WSU excellence highlighted in Research Week Awards

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The Office of Research recognized researchers, staff, and grant competition winners during the seventh annual Research Week Awards Ceremony on Friday, Oct. 20.

Faculty and staff were recognized with awards for outstanding achievements, contributions, and service in research development and research administration. Winners from the competitions that took place as a part of Research Week were also recognized by Christopher Keane, vice president for research at WSU and vice chancellor for research at WSU Pullman, and Kim Christen, associate vice president for research advancement at WSU.

“As one of the nation’s leading research universities, our researchers and staff are encouraged to explore societal challenges and discover new solutions in the arts, humanities, and sciences. Through our annual Research Week Awards Ceremony, we recognize outstanding WSU researchers for their unique, successful contributions to WSU’s mission as a land-grant research institution,” Keane said. “These researchers have made an impact in their fields, their communities, and at WSU. Congratulations to this year’s winners.”

Faculty research awards

  • Walter Sheppard, professor in the Department of Entomology, received the Public Impact Award for his work on honeybee breeding, varroa mite control, and many other aspects of honeybee health that is essential to improving the resilience of North American honeybee populations.
  • The Improving Prevention through Action (IMPACT) Team, compromised of Laura Hill, senior vice provost at WSU, Brittany Rhoades Cooper, associate professor in the Department of Human Development, Elizabeth Weybright, associate professor in the Department of Human Development, Jennifer Duckworth, assistant professor in the Department of Human Development, Gitanjali Shrestha, research assistant professor in the Department of Human Development, and Louise Parker, professor in the Department of Human Development, received the Teams that Build Award for their major impacts on public health through their action-oriented, scientifically informed contributions to prevention policy in Washington state.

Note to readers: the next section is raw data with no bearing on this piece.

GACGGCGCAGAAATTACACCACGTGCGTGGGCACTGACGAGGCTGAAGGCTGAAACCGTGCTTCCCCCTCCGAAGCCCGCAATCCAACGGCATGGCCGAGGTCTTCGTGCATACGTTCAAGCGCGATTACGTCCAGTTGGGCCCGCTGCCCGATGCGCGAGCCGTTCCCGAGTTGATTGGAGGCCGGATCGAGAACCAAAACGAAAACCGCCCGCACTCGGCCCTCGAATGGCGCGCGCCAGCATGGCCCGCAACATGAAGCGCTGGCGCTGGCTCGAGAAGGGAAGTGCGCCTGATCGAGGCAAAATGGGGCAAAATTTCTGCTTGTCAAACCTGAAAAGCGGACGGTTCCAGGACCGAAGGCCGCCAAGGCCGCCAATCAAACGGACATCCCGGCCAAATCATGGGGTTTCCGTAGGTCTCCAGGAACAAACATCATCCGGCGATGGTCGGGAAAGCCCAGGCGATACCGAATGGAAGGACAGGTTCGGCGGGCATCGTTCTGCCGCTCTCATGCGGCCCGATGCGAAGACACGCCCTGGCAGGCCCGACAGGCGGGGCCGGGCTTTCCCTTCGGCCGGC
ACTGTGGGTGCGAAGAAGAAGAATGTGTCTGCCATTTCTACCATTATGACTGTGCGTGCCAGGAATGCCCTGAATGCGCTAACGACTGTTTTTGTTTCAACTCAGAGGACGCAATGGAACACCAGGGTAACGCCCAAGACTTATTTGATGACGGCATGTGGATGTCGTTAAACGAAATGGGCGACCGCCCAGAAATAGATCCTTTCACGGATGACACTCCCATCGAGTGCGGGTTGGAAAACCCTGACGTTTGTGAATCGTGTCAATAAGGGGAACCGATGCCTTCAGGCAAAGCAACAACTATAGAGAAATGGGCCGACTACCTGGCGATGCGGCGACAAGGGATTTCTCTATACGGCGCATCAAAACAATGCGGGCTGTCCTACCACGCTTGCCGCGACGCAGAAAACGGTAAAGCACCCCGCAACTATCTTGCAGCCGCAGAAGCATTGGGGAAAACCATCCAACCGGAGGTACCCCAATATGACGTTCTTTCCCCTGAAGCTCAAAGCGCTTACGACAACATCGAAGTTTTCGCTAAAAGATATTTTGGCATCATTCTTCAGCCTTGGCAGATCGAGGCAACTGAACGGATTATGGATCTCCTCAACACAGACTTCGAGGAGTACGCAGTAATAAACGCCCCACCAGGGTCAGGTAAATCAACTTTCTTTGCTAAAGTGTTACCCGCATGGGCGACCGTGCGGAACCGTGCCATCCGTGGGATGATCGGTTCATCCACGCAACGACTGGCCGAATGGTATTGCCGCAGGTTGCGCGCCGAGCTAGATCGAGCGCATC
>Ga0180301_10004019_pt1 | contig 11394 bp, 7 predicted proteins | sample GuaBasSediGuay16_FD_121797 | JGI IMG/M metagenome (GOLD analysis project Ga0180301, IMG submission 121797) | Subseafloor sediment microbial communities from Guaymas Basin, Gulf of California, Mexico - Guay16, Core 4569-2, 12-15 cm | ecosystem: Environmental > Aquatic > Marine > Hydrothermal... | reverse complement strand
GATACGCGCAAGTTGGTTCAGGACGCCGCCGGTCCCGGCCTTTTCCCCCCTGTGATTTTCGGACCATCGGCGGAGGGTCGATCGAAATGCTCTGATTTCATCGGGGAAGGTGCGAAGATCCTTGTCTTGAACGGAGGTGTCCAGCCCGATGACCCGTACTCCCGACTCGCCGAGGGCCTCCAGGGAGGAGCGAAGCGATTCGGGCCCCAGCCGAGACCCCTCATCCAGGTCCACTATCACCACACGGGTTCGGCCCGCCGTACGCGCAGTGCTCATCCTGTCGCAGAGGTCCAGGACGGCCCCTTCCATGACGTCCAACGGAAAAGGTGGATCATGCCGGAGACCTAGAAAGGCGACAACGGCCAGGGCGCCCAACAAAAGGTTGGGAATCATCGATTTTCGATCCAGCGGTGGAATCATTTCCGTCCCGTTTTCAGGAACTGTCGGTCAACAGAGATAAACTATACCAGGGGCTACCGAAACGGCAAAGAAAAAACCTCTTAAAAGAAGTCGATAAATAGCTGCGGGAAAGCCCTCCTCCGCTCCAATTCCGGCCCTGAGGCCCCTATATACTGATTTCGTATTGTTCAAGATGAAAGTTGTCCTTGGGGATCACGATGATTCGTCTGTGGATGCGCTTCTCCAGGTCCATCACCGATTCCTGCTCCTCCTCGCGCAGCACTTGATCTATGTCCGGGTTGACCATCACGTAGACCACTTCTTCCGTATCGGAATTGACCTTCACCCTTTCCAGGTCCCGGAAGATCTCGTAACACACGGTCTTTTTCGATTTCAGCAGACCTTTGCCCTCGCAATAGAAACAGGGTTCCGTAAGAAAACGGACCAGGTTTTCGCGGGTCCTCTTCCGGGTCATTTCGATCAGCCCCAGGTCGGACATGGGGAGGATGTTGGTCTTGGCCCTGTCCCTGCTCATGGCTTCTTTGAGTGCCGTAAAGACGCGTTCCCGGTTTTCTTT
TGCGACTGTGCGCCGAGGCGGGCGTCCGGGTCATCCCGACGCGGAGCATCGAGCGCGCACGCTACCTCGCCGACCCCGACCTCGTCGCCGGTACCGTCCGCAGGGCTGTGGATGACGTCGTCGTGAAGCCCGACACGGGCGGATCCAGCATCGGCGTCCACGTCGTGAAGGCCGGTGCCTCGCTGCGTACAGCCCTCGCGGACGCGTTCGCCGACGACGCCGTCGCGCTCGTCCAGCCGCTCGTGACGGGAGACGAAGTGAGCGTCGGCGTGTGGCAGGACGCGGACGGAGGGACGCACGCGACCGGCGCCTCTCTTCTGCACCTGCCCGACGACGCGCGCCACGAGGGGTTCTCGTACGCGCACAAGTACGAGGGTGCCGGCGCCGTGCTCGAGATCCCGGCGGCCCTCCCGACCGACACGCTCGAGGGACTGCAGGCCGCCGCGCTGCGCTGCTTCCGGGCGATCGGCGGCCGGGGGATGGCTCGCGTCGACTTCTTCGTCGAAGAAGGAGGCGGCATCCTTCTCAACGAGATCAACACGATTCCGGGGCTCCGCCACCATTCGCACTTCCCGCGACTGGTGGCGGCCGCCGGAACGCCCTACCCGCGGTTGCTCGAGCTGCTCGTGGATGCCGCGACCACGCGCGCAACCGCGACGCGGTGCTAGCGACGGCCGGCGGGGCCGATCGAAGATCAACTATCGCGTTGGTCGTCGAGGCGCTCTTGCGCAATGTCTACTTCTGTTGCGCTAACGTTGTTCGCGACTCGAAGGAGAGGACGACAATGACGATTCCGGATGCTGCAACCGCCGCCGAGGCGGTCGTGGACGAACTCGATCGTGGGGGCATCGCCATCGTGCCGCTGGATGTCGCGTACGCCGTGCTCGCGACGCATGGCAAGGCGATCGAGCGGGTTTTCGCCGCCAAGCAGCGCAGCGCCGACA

• Jae Kennedy, professor and chair in the Department of Health Policy and Administration, received the Advancing Equity in Research Award for his decades of leadership working to advance the inclusion of people with disabilities.
  • Dana Shaw, assistant professor in the Department of Veterinary Microbiology and Pathology, received the Pacesetter Award for her research on a previously poorly understood area of tick-borne disease research.
  • Mechthild Tegeder, professor in the School of Biological Sciences, received the Catalyst Award for her major breakthroughs in nitrogen partitioning research key to current understandings of nitrogen transport processes and their relationships to plant productivity and seed nutritional quality.
  • Jacob Leachman, associate professor in the School of Mechanical and Materials Engineering, received the Technology with Impactful Contribution to Society Award for his research on the cryogenic properties of hydrogen that has led to multiple technical developments with immense commercial potential and his creation of the Hydrogen Properties for Energy Research (HYPER) lab, which is currently the only academic research center in the U.S. with an emphasis on cryogenic hydrogen.

Research Week competition winners

RA and $10K Competition Award — Presenters competed for two awards, each for $10,000 and a one-semester doctoral-level Research Assistantship (RA).